Mitchel Goldman, MD, a volunteer clinical professor of dermatology at the University of California, San Diego, and medical director of West Dermatology in San Diego, uses a combination of diode and alexandrite laser treatments to achieve the most thorough hair removal. “We use the LightSheer Duet on first-time patients to treat large areas like the back or the legs because of the speed and lessened pain,” he says. “After two treatments, we switch to the alexandrite laser to increase efficacy on small diameter and lighter hairs. We only use the 1,064nm Nd:YAG for dark-skinned patients.”
In addition to offering larger spot sizes for shorter treatment times, improvements in cooling technologies have made laser hair removal much more tolerable for patients. Options include cryogen spray cooling, cold-air cooling or contact cooling through a chilled sapphire tip.
“When using contact cooling devices, always physically check the device yourself before firing to make sure it feels cool to the touch,” says Dr. Fenton. “Then pause for a moment before the laser fires when moving the contact cooling along the skin, to give the cooling a moment to work.”
In lieu of contact cooling, “both cryogen spray and cold-air cooling methods are good—the cold air provides better analgesia, but the spray provides better skin protection,” says Dr. Ross.
Dr. Goldman finds that patients experience a little more pain with the cryogen spray so he prefers cold-air cooling.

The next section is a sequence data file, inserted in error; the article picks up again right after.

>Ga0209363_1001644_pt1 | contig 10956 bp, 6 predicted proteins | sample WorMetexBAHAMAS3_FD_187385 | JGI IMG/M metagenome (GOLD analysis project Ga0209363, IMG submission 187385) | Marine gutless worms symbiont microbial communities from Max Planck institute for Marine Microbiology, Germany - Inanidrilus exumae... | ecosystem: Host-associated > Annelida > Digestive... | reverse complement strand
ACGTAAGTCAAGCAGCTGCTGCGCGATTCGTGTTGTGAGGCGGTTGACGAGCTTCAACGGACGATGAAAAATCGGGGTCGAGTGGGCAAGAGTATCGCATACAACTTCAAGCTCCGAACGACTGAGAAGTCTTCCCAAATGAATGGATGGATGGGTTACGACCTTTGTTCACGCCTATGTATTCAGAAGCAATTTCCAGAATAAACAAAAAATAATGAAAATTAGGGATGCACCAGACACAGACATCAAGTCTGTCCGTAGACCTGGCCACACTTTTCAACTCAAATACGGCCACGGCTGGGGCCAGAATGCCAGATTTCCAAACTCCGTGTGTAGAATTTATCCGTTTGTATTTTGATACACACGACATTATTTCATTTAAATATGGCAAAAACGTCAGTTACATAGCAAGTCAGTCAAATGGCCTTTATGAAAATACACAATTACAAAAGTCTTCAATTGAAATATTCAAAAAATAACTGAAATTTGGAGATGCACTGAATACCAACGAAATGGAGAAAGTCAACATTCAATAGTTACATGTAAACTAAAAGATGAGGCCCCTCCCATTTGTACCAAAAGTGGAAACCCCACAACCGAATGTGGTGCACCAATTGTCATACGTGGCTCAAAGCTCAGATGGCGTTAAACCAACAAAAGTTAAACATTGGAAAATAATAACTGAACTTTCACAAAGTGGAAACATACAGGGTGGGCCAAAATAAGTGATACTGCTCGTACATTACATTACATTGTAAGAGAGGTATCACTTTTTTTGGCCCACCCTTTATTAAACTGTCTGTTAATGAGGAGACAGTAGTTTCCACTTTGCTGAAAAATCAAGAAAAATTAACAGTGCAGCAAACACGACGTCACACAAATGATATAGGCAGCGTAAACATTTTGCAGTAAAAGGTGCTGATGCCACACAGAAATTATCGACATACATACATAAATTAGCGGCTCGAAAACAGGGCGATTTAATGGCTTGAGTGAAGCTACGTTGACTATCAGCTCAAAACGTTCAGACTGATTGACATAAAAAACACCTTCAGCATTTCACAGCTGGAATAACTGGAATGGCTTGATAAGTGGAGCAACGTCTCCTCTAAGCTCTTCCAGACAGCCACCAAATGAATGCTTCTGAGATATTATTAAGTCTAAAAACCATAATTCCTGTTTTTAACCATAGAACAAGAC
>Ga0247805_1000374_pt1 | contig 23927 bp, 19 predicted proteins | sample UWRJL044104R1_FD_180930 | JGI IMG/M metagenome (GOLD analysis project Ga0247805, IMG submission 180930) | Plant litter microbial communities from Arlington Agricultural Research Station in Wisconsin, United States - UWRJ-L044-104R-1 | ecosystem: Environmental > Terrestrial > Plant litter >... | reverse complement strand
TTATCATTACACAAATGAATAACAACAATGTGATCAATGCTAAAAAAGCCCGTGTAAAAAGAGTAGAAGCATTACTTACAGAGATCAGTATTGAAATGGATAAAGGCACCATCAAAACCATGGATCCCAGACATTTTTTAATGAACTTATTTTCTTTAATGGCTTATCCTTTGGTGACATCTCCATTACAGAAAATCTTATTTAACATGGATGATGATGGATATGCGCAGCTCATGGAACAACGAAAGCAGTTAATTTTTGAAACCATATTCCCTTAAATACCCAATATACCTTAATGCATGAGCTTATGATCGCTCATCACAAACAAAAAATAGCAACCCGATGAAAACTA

Dr. Fenton notes that proper skin cooling becomes even more important when working with darker-skinned patients due to the increased risk of burning and hyperpigmentation.Skin Types IV-VI
For patients with skin types IV and higher, the safest option is a 1,064nm Nd:YAG laser. “With other wavelengths, you can easily damage the epidermis,” says Dr. Ross.
The darker the skin, the longer the pulse should be. “With a constant amount of energy, extending the duration over which that energy is delivered is going to be safer,” Dr. Fenton says. “When in doubt, always keep fluence low and pulse duration long.”
He recommends starting with a low fluence and spot testing prior to treatment to monitor for post-inflammatory hyperpigmentation. Before increasing the energy at subsequent treatments, Dr. Fenton recommends a second spot test. “Do a few pulses in a less discrete area with the increased settings,” he says. “That will help you feel more comfortable with the boosted power.”